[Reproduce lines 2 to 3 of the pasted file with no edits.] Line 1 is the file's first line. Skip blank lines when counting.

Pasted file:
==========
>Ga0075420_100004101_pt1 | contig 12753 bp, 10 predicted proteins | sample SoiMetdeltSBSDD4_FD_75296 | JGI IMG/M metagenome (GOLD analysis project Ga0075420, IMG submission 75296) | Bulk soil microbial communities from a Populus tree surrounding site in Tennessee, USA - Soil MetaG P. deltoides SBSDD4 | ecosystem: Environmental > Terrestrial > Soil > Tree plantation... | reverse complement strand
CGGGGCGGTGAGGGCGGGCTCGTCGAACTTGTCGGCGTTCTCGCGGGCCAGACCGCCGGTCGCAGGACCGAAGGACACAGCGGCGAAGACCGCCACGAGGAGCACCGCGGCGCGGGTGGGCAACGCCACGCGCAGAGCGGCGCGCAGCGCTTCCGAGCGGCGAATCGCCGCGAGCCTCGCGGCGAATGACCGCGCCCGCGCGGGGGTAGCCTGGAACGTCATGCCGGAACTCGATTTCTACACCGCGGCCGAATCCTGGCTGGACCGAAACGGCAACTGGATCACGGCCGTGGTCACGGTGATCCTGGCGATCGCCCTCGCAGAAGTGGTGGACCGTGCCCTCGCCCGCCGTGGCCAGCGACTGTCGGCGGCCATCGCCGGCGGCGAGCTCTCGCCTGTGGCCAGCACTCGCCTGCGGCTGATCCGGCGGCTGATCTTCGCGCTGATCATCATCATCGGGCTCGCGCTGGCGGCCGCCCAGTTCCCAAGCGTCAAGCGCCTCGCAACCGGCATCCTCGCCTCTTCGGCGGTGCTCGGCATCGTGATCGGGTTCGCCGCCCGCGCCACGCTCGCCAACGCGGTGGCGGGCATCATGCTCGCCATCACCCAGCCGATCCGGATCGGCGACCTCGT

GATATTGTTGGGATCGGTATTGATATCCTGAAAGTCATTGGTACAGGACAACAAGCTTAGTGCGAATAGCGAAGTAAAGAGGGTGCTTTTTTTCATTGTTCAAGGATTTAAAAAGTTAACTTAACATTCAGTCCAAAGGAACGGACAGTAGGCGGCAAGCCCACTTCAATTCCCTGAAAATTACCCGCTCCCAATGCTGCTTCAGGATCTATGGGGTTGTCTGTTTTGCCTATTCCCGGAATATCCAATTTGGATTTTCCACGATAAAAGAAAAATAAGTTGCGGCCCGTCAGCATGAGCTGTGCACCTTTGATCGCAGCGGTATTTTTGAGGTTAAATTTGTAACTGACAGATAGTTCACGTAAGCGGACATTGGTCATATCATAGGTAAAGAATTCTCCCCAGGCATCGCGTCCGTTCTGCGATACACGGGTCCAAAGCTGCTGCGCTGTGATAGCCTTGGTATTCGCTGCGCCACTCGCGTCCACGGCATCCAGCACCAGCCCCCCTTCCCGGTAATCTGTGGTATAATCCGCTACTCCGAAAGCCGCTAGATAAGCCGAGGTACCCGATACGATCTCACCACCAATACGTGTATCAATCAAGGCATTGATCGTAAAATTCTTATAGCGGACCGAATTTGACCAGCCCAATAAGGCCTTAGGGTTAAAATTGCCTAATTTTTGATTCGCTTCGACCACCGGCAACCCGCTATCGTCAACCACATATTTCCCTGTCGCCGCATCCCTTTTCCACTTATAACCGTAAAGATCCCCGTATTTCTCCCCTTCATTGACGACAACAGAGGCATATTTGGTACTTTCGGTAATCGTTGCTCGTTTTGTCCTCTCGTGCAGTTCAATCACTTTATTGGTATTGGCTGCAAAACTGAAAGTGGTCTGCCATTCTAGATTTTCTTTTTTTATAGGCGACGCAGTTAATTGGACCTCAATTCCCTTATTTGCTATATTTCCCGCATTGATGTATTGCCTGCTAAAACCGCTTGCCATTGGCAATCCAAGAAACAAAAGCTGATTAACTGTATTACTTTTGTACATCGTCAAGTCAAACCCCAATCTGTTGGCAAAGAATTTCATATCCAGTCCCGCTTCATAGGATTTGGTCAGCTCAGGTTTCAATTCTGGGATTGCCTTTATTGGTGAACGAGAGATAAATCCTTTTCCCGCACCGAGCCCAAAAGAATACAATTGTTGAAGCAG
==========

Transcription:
CGGGGCGGTGAGGGCGGGCTCGTCGAACTTGTCGGCGTTCTCGCGGGCCAGACCGCCGGTCGCAGGACCGAAGGACACAGCGGCGAAGACCGCCACGAGGAGCACCGCGGCGCGGGTGGGCAACGCCACGCGCAGAGCGGCGCGCAGCGCTTCCGAGCGGCGAATCGCCGCGAGCCTCGCGGCGAATGACCGCGCCCGCGCGGGGGTAGCCTGGAACGTCATGCCGGAACTCGATTTCTACACCGCGGCCGAATCCTGGCTGGACCGAAACGGCAACTGGATCACGGCCGTGGTCACGGTGATCCTGGCGATCGCCCTCGCAGAAGTGGTGGACCGTGCCCTCGCCCGCCGTGGCCAGCGACTGTCGGCGGCCATCGCCGGCGGCGAGCTCTCGCCTGTGGCCAGCACTCGCCTGCGGCTGATCCGGCGGCTGATCTTCGCGCTGATCATCATCATCGGGCTCGCGCTGGCGGCCGCCCAGTTCCCAAGCGTCAAGCGCCTCGCAACCGGCATCCTCGCCTCTTCGGCGGTGCTCGGCATCGTGATCGGGTTCGCCGCCCGCGCCACGCTCGCCAACGCGGTGGCGGGCATCATGCTCGCCATCACCCAGCCGATCCGGATCGGCGACCTCGT

GATATTGTTGGGATCGGTATTGATATCCTGAAAGTCATTGGTACAGGACAACAAGCTTAGTGCGAATAGCGAAGTAAAGAGGGTGCTTTTTTTCATTGTTCAAGGATTTAAAAAGTTAACTTAACATTCAGTCCAAAGGAACGGACAGTAGGCGGCAAGCCCACTTCAATTCCCTGAAAATTACCCGCTCCCAATGCTGCTTCAGGATCTATGGGGTTGTCTGTTTTGCCTATTCCCGGAATATCCAATTTGGATTTTCCACGATAAAAGAAAAATAAGTTGCGGCCCGTCAGCATGAGCTGTGCACCTTTGATCGCAGCGGTATTTTTGAGGTTAAATTTGTAACTGACAGATAGTTCACGTAAGCGGACATTGGTCATATCATAGGTAAAGAATTCTCCCCAGGCATCGCGTCCGTTCTGCGATACACGGGTCCAAAGCTGCTGCGCTGTGATAGCCTTGGTATTCGCTGCGCCACTCGCGTCCACGGCATCCAGCACCAGCCCCCCTTCCCGGTAATCTGTGGTATAATCCGCTACTCCGAAAGCCGCTAGATAAGCCGAGGTACCCGATACGATCTCACCACCAATACGTGTATCAATCAAGGCATTGATCGTAAAATTCTTATAGCGGACCGAATTTGACCAGCCCAATAAGGCCTTAGGGTTAAAATTGCCTAATTTTTGATTCGCTTCGACCACCGGCAACCCGCTATCGTCAACCACATATTTCCCTGTCGCCGCATCCCTTTTCCACTTATAACCGTAAAGATCCCCGTATTTCTCCCCTTCATTGACGACAACAGAGGCATATTTGGTACTTTCGGTAATCGTTGCTCGTTTTGTCCTCTCGTGCAGTTCAATCACTTTATTGGTATTGGCTGCAAAACTGAAAGTGGTCTGCCATTCTAGATTTTCTTTTTTTATAGGCGACGCAGTTAATTGGACCTCAATTCCCTTATTTGCTATATTTCCCGCATTGATGTATTGCCTGCTAAAACCGCTTGCCATTGGCAATCCAAGAAACAAAAGCTGATTAACTGTATTACTTTTGTACATCGTCAAGTCAAACCCCAATCTGTTGGCAAAGAATTTCATATCCAGTCCCGCTTCATAGGATTTGGTCAGCTCAGGTTTCAATTCTGGGATTGCCTTTATTGGTGAACGAGAGATAAATCCTTTTCCCGCACCGAGCCCAAAAGAATACAATTGTTGAAGCAG